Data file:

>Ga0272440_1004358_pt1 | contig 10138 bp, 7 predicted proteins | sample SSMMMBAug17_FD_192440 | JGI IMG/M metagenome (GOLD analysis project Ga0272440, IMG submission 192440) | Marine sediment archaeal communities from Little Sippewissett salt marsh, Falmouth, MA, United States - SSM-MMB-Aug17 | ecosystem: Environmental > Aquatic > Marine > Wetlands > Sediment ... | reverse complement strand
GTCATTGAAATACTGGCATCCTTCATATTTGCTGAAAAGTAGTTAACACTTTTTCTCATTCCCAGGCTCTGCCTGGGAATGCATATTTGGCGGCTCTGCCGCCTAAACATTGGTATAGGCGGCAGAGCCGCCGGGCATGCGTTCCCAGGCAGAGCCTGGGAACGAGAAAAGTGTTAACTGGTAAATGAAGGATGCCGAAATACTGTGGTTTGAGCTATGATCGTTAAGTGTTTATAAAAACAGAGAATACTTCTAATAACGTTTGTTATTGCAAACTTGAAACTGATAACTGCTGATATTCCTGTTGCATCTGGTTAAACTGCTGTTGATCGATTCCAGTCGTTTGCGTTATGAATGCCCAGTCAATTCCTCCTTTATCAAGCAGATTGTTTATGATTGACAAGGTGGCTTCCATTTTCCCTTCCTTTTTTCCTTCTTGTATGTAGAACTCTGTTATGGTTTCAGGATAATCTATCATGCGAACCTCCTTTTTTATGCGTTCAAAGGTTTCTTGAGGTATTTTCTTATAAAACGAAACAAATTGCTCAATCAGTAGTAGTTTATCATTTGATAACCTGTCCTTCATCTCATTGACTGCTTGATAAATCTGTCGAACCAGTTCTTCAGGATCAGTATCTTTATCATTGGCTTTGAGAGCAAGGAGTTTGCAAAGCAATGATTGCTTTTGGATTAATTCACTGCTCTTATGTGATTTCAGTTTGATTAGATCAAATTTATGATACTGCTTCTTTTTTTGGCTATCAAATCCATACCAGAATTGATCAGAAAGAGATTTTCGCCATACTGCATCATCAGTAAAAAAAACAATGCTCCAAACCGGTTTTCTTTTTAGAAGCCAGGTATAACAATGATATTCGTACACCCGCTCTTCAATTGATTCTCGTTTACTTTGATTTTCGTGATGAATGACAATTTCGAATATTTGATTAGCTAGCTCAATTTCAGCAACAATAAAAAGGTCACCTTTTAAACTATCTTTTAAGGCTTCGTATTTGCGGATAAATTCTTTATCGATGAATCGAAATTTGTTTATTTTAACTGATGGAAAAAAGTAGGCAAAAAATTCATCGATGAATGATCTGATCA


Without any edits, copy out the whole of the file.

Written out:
>Ga0272440_1004358_pt1 | contig 10138 bp, 7 predicted proteins | sample SSMMMBAug17_FD_192440 | JGI IMG/M metagenome (GOLD analysis project Ga0272440, IMG submission 192440) | Marine sediment archaeal communities from Little Sippewissett salt marsh, Falmouth, MA, United States - SSM-MMB-Aug17 | ecosystem: Environmental > Aquatic > Marine > Wetlands > Sediment ... | reverse complement strand
GTCATTGAAATACTGGCATCCTTCATATTTGCTGAAAAGTAGTTAACACTTTTTCTCATTCCCAGGCTCTGCCTGGGAATGCATATTTGGCGGCTCTGCCGCCTAAACATTGGTATAGGCGGCAGAGCCGCCGGGCATGCGTTCCCAGGCAGAGCCTGGGAACGAGAAAAGTGTTAACTGGTAAATGAAGGATGCCGAAATACTGTGGTTTGAGCTATGATCGTTAAGTGTTTATAAAAACAGAGAATACTTCTAATAACGTTTGTTATTGCAAACTTGAAACTGATAACTGCTGATATTCCTGTTGCATCTGGTTAAACTGCTGTTGATCGATTCCAGTCGTTTGCGTTATGAATGCCCAGTCAATTCCTCCTTTATCAAGCAGATTGTTTATGATTGACAAGGTGGCTTCCATTTTCCCTTCCTTTTTTCCTTCTTGTATGTAGAACTCTGTTATGGTTTCAGGATAATCTATCATGCGAACCTCCTTTTTTATGCGTTCAAAGGTTTCTTGAGGTATTTTCTTATAAAACGAAACAAATTGCTCAATCAGTAGTAGTTTATCATTTGATAACCTGTCCTTCATCTCATTGACTGCTTGATAAATCTGTCGAACCAGTTCTTCAGGATCAGTATCTTTATCATTGGCTTTGAGAGCAAGGAGTTTGCAAAGCAATGATTGCTTTTGGATTAATTCACTGCTCTTATGTGATTTCAGTTTGATTAGATCAAATTTATGATACTGCTTCTTTTTTTGGCTATCAAATCCATACCAGAATTGATCAGAAAGAGATTTTCGCCATACTGCATCATCAGTAAAAAAAACAATGCTCCAAACCGGTTTTCTTTTTAGAAGCCAGGTATAACAATGATATTCGTACACCCGCTCTTCAATTGATTCTCGTTTACTTTGATTTTCGTGATGAATGACAATTTCGAATATTTGATTAGCTAGCTCAATTTCAGCAACAATAAAAAGGTCACCTTTTAAACTATCTTTTAAGGCTTCGTATTTGCGGATAAATTCTTTATCGATGAATCGAAATTTGTTTATTTTAACTGATGGAAAAAAGTAGGCAAAAAATTCATCGATGAATGATCTGATCA